The holiday season is upon us, which unfortunately also means that it’s high season for cybercrime. The top threat for small businesses this time of year is phishing.
Cybersecurity awareness is a must for small and medium-sized businesses (SMBs). Unfortunately, keeping track of the latest threats and learning how to stay safe can feel like a Herculean task given the breakneck speed at which the cyber threat landscape keeps evolving. Indeed, like the mythical many-headed Hydra that spawned two new heads each time Hercules chopped one off, it seems that for every cyber threat that is mitigated, at least two new ones pop up.
What is phishing?
Phishing is a form of fraud aimed at acquiring sensitive information from an unsuspecting victim by masquerading as a trustworthy entity and contacting the victim using email, Instant Messaging (IM) or SMS (“SmiShing”). Phishing is a social engineering attack, meaning that threat actors attempt to psychologically manipulate victims into giving away valuable information such as personally identifiable information (PII) and credit card details. Phishers rely on technological mimicry, called spoofing, in order to convincingly present themselves as a reputable individual or organization, and to facilitate the covert “retrieval” of information from the victim.
In a typical phishing campaign, a cybercriminal targets a great many email addresses with a message containing a malicious link or attachment. In order to appear as a trusted entity, the attacker uses email spoofing to give recipients the impression that the message was sent by a trusted source, such as a well-known company or government agency. In addition, the email template resembles that of the impersonated organization and includes official logos. The message aims to invoke a sense of urgency in readers by describing a certain problem that requires prompt action. For instance, victims are informed that their user account needs to be reset or updated for security reasons. Victims are told that they can solve the issue by entering sensitive information, like login credentials, on the website of the alleged source. A link is provided, which leads to a spoofed website that looks like the real thing – even the URL might closely resemble the official web address. If victims comply, any information they enter on the fake website is harvested by the attacker.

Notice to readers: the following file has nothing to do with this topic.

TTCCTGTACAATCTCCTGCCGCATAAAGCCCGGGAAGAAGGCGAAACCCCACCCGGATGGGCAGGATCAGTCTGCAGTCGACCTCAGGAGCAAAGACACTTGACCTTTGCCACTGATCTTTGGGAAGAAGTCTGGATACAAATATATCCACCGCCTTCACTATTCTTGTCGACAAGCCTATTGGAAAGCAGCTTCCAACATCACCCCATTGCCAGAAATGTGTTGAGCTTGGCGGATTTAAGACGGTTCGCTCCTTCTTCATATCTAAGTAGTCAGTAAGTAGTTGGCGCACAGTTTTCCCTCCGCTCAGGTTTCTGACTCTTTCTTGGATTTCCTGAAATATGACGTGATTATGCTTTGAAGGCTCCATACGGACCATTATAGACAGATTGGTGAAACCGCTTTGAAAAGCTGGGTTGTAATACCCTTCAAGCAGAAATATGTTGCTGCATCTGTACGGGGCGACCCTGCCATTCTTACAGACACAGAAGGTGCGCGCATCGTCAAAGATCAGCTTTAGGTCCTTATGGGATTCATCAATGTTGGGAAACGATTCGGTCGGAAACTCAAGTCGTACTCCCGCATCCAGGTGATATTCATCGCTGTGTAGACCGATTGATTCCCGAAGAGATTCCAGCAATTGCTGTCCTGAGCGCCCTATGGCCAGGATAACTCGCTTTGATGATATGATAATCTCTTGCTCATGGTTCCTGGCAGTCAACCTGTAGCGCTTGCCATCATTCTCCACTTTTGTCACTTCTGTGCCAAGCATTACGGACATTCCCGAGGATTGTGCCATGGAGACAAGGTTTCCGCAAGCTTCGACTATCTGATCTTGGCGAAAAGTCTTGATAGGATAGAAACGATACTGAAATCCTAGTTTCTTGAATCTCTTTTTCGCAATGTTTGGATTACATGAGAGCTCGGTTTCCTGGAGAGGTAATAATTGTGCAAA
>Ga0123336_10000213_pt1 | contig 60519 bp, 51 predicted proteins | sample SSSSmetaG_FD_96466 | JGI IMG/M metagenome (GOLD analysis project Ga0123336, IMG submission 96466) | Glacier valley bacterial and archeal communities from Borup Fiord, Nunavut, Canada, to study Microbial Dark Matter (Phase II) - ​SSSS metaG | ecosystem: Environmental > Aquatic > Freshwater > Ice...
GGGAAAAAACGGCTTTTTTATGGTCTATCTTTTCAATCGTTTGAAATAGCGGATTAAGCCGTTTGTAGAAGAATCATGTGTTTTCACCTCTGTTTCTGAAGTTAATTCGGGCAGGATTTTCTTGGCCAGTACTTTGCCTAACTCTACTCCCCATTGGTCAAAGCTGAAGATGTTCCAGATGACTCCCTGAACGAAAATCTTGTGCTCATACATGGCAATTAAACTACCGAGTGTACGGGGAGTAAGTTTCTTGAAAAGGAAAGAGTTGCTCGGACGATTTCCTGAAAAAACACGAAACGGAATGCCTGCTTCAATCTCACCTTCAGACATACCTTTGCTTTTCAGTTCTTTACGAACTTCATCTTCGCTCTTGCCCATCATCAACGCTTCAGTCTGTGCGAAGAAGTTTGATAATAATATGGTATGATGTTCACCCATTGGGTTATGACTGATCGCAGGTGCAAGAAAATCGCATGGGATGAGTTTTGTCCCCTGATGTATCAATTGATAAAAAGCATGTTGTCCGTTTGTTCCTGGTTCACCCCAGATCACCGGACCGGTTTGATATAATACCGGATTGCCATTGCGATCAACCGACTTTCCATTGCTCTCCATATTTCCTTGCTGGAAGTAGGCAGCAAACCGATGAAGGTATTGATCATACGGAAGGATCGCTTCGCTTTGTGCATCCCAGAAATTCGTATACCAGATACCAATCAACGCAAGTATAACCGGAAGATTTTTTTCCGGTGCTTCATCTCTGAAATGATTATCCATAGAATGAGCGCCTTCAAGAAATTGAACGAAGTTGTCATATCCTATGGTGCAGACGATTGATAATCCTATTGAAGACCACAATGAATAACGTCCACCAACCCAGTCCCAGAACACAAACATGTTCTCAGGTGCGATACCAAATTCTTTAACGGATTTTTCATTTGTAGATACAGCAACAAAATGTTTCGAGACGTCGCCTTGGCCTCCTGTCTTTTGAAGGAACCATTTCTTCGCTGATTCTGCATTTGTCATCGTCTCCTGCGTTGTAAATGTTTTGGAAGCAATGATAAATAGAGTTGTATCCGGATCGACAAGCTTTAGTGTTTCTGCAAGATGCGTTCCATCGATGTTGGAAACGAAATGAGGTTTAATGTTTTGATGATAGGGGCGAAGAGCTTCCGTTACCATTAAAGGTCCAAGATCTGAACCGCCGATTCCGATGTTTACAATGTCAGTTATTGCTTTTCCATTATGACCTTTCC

The Risks for SMBs
Phishing is the most popular attack method among threat actors and is frequently considered the top cybersecurity threat to small businesses. According to a recent industry report, 93% of security breaches were the result of cyberattacks involving phishing and similar social engineering methods. A successful phishing attack on a small firm often marks the start of a more elaborate campaign in which criminals use the information they have acquired from a targeted employee in order to infiltrate the company network, execute a BEC scam and/or commit various other crimes. Phishing messages are also used to deliver malicious software (malware) such as ransomware onto targeted systems.
Just like retail sales and charity donations, phishing attempts spike during the holiday season at the end of the year. According to a recent report, the number of attacks in October, November and December of 2017 was more than 50% higher than the yearly average. This surge in phishing campaigns is bad news for individuals and organizations alike, which is why the United States Computer Emergency Readiness Team (US-CERT) issues a warning about seasonal scams every year.
Compared to bigger companies, SMBs are especially at risk because only 32% of them organize training sessions and simulations to teach their staff how to recognize and avoid phishing scams. Moreover, less than 30% of small firms employ an IT security specialist who can help keep the company safe.
Examples based on actual holiday phishing scams
Phishing scams during the holidays can take on many forms. Some campaigns are similar to attacks seen all year round, while others have a clear holiday theme. The following two fictional scenarios show not only how actual holiday phishing scams work, but also demonstrate the devastating impact that a successful attack can have on a small firm.
Scenario one: Shipping notification scam
In early December, the office manager of a small accounting firm receives an email that appears to be a shipping notification from UPS. The message contains a link with a tracking number and states that the mentioned shipment could not be delivered. The employee is urged to contact UPS through the provided URL to solve the issue. Assuming that the shipment in question is one of the important orders he is currently expecting, the office manager quickly clicks on the link and fills out the company name and address details on the UPS page that opens up. When he is asked to pay for some minor additional charges, he enters the details of the office credit card almost without thinking. The shipments arrive the next day and the office manager soon forgets about the incident.